Our People – Howard Clarke, Chairman of the Grenada Underwater Sculpture Management Inc. (GUSMI)
Howard arrived in Grenada in 2007 while sailing with his wife Suzanne and our 6 month old son Sam, they loved the island and after some more sailing decided to return to Grenada and settle down here.
Howard and his family own a powerboat tour company called Grenada Seafaris which started operating in 2008 just after Jason De Caires Taylor had finished putting the original sculptures in Molinere Bay. Howard then got involved in the maintenance of the sculptures after Jason had left Grenada and now, after years of volunteer work and contributions to our underwater sculptures, Howard chairs GUSMI, a very appropriate role for such a long term volunteer. GUSMI is a non profit company which helps fundraise and maintain the existing sculptures and organize the commissioning of new pieces for the area.
Howard loves being out on the water and finds it amazing to watch the sculptures transform as new corals and sponges grow. In his words “I’ve always been interested in photography and find taking pictures of the sculptures and the coral growth very rewarding”, I have to say we agree. This long term friend of Eco Dive is a pleasure to highlight for his contributions through GUSMI and the promotion of sustainable eco-tourism in our beautiful Grenada.
Another video from the original artist and initiator of the Underwater Sculpture park Jason DeCairnes Taylor – the mastermind!
Dive Site – National Geographic 25 Wonders of the World included our Underwater Sculpture Park in Molinere Bay
The sculptures profile: shallowest 3m/10ft – 8m/25ft
Dive site profile: option 1) 3m/10ft – 12m/40ft, option 2) include the Buccaneer shipwreck and increase the depth to 22m/70ft
Moilinere Bay is located within one of Grenada’s marine protected areas and is home to a number of sculptures (65 by Jason de Caires Taylor and 14 by local artist Troy Lewis), covering an area of 800 sq meters. It is located two miles north of the capital St Georges on the west coast of the island. The bay is enclosed by rock headlands and has a small beach accessible only from the water. Within the Bay the sea ranges in depth from 0m- 25m. It is roughly a 10 minute boat ride from St Georges and 15 minutes from Grand Anse.
The placement of the sculptures has provided new areas for marine life to proliferate. The growth and variety has been amazing on the sculptures and this has attracted a diverse array of marine life, it is a must see attraction when visiting Grenada. For more information on the sculptures, the artists or the scuba diving or snorkeling trips please contact us firstname.lastname@example.org or check our Jason’s website here: http://www.underwatersculpture.com/projects/grenada/
Feature Creature – The Lettuce Sea Slug (Elysia crispata), a favorite in the Underwater Sculpture Park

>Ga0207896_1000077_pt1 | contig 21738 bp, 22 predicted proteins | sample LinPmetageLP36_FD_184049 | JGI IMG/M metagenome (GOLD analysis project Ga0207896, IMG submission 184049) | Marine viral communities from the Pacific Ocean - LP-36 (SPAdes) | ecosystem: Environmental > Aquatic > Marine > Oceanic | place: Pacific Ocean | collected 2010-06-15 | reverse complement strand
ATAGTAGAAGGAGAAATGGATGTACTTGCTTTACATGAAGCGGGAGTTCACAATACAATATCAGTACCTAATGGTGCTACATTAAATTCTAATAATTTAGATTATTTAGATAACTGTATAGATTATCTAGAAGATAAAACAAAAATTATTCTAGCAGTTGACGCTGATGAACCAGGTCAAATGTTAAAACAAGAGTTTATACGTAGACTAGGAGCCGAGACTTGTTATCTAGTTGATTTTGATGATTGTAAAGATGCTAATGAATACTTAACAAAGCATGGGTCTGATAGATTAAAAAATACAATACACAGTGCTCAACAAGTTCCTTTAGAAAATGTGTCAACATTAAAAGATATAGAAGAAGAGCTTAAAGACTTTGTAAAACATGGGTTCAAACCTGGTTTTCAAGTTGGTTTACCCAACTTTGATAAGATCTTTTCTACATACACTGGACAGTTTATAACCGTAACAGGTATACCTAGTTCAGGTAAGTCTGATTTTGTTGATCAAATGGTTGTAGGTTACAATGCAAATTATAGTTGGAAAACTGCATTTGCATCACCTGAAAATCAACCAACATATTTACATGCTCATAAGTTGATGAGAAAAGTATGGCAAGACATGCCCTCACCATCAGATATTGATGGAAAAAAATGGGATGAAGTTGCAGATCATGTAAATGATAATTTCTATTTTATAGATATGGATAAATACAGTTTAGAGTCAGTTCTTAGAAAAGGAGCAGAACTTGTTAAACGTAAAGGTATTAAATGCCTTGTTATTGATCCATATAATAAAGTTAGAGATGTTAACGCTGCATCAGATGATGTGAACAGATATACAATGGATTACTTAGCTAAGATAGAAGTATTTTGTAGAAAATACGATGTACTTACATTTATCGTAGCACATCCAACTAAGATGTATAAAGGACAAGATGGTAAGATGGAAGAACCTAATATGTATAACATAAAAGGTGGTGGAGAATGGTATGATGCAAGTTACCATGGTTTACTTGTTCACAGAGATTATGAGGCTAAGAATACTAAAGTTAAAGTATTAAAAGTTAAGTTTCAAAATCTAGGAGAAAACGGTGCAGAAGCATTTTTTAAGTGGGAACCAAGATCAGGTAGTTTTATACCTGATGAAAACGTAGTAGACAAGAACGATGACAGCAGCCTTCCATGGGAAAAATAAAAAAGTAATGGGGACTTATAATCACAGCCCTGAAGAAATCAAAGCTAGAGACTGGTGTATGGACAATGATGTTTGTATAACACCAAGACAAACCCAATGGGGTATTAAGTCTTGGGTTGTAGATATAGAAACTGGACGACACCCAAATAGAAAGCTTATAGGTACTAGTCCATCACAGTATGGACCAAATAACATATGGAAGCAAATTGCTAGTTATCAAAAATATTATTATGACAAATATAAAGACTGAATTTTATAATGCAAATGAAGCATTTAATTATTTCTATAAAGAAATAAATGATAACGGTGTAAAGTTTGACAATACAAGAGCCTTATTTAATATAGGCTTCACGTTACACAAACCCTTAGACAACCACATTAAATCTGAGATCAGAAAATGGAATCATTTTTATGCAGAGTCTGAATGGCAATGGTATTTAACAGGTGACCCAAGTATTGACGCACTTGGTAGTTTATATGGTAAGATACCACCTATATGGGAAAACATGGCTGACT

The lettuce sea slug, is a large and colorful species of sea slug, a marine gastropod mollusk. The lettuce slug resembles a nudibranch, but it is not closely related to that genetic line of gastropods; it is a sacoglossan. Sacoglossans are a genetic grouping of small sea slugs and sea snails that earned their name from their often green color with very frilly parapodia edge (ruffles on its back). The maximum length of this species is about 5 cm and 3 cm in width and the color can vary a lot between blue, pale whitish with red or yellow lines. Many of these are seen in the Sculpture Park and a favorite of our regular photographers.
This species lives in the tropical parts of the western Atlantic and in the Caribbean. They are found mostly in coastal and tropical reef areas where the water is shallow and clear. Lettuce slugs can be either heterotrophic (eat stuff, mostly algae) or autotrophic (make their own energy through photosynthesis) and it changes over their lifespan. As juveniles, food is consumed and digested quickly, with little own food making. However, when they are fully developed a process called kleptoplasty becomes an important energy source. Kleptoplasty is an energy providing mechanism that gives the Lettuce Sea Slug the nickname ‘solar-powered sea slugs’. The basics of this mechanism are that the slugs eat algae which contain choloplasts (cells that capture sun energy) and the sea slug cleverly adopts these chloroplasts and moves them into their parapodia (back ruffles) to capture light energy for the slug. Lettuce Sea Slugs are one of the best slugs in their family at retaining these choloplasts for ‘long’ periods of time, thereby providing themselves with an energy source while they forage. This very clever long-term retention is an evolutionary adaption which allows a greater chance of survival during drastic environmental changes as it means the slugs can remain active and healthy in the absence of food.